4. Classic in Translation. Any classic originally written in a novel other than your native language. You may read the book in your native language, or its original language (or a third language for all you polyglots!) Modern translations are acceptable, as long as the book was originally published at least 50 years ago. Books in translation are acceptable in all other categories as well.
4. The Earth by Emile Zola

5. Classic Comic Novel. Any comedy, satire, or humorous work. Humor is very subjective, so if you think Crime and Punishment is hilarious, go ahead and use it, but if it’s a work that’s traditionally not considered humorous, please tell us why in your post. Some classic comic novels: Cold Comfort Farm; Three Men in a Boat; Lucky Jim; and the works of P. G. Wodehouse.
5. An Infamous Army by Georgette Heyer

6. Classic Tragic Novel. Tragedies traditionally have a sad ending, but just like the comedies, this is up for the reader to interpret. Examples include The Grapes of Wrath, House of Mirth, and Madame Bovary.
6. The Trial by Franz Kafka

7. Very Long Classic. Any classic single work 500 pages or longer, not including introductions or end notes. Omnibus editions of multiple works do not count. Since page counts can vary depending on the edition, average the page count of various editions to determine the length.
7. Is He Popinjoy? by Anthony Trollope

8. Classic Novella. Any work of narrative fiction shorter than 250 pages.
8. The Awakening by Kate Chopin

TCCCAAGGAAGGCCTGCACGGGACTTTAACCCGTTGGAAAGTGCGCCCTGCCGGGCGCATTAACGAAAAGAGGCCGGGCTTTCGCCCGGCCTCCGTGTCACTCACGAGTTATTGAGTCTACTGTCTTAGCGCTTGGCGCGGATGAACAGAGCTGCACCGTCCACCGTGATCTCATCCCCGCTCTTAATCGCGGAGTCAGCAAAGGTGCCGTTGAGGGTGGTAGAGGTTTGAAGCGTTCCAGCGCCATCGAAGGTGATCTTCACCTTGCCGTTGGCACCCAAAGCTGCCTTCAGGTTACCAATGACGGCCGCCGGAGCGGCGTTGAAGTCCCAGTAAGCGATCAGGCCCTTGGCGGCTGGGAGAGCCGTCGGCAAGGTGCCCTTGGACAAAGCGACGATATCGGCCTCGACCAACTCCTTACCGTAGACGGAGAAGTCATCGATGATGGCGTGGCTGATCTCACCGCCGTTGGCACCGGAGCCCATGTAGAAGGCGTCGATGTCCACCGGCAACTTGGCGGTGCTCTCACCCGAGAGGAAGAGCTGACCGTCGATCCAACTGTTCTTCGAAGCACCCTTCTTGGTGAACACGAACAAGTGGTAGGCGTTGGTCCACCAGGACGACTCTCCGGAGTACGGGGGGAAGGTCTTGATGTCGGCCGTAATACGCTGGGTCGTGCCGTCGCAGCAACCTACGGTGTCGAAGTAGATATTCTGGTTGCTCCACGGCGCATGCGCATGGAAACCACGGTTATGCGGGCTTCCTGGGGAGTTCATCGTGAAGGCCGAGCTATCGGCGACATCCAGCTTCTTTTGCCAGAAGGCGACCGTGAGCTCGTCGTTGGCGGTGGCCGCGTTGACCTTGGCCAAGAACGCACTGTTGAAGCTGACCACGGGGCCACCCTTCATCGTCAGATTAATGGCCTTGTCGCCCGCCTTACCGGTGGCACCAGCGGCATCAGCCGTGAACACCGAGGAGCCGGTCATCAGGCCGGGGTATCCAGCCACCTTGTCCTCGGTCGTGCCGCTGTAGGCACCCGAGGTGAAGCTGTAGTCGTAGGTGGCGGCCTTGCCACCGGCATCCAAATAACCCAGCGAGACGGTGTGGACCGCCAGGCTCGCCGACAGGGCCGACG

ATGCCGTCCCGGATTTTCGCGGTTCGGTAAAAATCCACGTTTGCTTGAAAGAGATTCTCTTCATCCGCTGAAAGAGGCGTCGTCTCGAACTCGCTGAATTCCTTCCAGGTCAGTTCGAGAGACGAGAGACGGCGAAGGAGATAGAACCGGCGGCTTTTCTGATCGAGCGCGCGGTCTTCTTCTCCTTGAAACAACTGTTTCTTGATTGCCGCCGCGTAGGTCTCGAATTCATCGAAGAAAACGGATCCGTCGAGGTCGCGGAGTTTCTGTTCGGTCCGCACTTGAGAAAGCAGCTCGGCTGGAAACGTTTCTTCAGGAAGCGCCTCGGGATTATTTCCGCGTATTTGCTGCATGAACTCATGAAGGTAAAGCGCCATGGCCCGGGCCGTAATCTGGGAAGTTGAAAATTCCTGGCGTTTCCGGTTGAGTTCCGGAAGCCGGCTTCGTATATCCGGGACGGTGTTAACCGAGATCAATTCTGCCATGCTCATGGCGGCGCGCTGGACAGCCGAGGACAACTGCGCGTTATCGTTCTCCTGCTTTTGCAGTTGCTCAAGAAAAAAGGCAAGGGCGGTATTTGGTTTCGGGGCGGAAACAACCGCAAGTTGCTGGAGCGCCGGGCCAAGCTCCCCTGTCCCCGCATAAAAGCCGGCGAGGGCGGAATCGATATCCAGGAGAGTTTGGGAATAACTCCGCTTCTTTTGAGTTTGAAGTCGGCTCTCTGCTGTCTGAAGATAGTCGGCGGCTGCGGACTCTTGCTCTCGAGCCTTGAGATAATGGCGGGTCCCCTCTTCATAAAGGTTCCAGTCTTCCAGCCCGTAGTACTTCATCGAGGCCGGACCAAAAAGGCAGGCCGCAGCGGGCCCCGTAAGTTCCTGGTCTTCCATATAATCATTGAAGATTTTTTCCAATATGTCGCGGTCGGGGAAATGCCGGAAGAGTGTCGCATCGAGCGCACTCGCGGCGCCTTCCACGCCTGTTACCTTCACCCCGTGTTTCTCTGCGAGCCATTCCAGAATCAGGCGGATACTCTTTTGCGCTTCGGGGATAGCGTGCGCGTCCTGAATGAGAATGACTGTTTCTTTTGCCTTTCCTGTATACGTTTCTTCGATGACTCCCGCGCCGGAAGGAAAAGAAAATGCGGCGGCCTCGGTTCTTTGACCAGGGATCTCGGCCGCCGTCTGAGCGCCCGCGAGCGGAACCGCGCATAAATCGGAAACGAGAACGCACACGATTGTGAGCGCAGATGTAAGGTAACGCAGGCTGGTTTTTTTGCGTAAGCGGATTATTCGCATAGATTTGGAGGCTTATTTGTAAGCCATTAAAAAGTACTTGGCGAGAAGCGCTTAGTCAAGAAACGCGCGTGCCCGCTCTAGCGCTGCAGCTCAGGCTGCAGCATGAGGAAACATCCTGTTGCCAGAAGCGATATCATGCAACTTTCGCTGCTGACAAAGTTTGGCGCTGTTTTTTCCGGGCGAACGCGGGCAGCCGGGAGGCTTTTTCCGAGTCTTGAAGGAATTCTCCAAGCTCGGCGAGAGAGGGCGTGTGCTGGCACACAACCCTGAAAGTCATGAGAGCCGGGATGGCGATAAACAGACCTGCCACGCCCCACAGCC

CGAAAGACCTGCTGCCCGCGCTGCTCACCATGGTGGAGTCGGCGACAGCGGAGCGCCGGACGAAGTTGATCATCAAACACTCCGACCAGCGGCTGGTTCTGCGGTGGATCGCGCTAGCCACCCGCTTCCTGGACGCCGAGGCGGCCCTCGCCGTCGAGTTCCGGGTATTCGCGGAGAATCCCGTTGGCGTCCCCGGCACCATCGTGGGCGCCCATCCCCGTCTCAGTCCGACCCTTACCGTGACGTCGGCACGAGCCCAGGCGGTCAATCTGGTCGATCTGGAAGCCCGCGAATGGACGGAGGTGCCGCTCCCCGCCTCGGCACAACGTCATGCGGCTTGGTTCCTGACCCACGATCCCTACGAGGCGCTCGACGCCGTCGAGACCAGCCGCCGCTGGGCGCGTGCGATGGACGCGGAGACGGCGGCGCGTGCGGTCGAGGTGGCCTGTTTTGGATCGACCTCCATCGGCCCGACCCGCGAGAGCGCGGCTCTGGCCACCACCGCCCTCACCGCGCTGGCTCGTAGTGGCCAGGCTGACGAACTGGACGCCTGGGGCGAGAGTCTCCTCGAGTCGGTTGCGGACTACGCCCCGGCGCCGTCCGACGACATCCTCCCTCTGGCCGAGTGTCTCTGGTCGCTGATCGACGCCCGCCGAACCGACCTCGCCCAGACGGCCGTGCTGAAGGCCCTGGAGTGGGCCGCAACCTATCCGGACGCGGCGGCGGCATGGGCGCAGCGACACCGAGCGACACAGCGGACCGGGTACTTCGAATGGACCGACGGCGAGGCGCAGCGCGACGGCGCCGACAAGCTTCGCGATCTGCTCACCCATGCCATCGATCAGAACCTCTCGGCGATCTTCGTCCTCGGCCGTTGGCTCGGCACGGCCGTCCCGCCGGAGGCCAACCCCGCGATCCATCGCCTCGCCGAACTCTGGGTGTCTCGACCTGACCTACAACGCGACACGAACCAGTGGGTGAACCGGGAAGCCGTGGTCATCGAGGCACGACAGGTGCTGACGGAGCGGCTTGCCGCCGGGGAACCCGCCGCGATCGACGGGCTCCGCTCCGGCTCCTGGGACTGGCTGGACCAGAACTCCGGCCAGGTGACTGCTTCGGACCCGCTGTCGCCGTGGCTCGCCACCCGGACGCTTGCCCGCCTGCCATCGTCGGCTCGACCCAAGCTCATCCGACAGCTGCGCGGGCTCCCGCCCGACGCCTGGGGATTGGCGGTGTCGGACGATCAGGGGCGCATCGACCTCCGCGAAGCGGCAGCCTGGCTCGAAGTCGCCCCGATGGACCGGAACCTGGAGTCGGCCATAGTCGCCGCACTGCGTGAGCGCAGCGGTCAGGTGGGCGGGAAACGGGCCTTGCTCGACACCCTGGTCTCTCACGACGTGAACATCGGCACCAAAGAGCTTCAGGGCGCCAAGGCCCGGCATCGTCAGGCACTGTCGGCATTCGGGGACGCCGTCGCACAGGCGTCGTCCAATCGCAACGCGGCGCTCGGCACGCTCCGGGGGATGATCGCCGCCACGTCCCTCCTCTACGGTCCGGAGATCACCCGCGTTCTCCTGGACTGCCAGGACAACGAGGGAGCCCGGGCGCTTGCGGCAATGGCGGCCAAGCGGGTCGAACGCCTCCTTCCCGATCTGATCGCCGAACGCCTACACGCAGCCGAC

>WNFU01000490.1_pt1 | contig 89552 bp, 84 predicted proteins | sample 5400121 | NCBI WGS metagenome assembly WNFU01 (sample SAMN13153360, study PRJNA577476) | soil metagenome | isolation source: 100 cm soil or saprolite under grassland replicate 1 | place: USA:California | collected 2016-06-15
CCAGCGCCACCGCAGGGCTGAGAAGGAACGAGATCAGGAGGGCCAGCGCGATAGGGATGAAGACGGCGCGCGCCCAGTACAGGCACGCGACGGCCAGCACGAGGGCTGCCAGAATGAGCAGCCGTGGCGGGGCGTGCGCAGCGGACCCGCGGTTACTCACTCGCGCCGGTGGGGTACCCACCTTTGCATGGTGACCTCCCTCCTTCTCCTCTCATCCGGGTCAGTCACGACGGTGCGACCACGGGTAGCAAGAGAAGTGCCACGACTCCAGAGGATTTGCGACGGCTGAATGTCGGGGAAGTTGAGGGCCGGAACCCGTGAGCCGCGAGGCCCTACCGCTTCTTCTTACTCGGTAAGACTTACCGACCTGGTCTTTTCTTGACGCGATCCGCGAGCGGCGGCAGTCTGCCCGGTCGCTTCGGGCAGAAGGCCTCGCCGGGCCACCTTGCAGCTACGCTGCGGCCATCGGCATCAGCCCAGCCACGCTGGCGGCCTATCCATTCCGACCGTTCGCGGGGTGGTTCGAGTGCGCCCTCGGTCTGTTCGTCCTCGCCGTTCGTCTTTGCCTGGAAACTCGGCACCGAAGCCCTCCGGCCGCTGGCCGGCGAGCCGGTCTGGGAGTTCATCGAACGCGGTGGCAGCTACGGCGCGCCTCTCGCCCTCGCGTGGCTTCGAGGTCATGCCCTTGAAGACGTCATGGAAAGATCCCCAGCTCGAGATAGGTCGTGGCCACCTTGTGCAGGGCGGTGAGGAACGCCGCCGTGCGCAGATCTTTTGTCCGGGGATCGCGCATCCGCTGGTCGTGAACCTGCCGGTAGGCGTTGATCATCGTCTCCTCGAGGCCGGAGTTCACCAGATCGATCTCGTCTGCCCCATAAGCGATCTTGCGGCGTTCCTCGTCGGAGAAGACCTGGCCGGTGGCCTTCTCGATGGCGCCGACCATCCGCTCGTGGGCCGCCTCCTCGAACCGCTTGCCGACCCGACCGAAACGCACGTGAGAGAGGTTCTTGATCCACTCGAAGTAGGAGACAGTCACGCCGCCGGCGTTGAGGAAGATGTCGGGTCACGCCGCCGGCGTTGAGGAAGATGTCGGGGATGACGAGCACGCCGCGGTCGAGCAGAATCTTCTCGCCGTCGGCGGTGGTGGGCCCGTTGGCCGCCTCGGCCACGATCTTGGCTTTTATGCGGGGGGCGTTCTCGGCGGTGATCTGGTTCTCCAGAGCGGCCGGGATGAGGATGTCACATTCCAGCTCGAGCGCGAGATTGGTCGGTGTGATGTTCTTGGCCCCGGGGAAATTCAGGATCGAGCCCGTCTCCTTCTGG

9. Classic From the Americas (includes the Caribbean). Includes classic set in either North or South America or the Caribbean, or by an author originally from one of those countries. Examples include Their Eyes Were Watching God by Zora Neale Hurston (United States); Wide Sargasso Sea by Jean Rhys (Jamaica); or One Hundred Years of Solitude (Columbia/South America).
9. One Hundred Years of Solitude by Gabriel Garcia Marquez

10. Classic From Africa, Asia, or Oceania (includes Australia). Any classic set in one of those continentss or islands, or by an author from these regions. Examples include Palace Walk by Naguib Mahfouz (Egypt); The Makioka Sisters by Junichiro Tanizaki (Japan); On the Beach by Nevile Shute (Australia); Things Fall Apart by Chinua Achebe (Nigeria).
10. Pied Piper by Nevil Shute

11. Classic From a Place You’ve Lived. Read locally! Any classic set in a city, county, state or country in which you’ve lived, or by a local author. Choices for me include Giant by Edna Ferber (Texas); Sister Carrie by Theodore Dreiser (Chicago); and Buddenbrooks by Thomas Mann (Germany).
11. Waverley by Walter Scott

12. Classic Play. Any play written or performed at least 50 years ago. Plays are eligible for this category only.
12. The Tempest by William Shakespeare

Have you read any of these ones? It isn’t too late to join in with this challenge – go on, I dare you!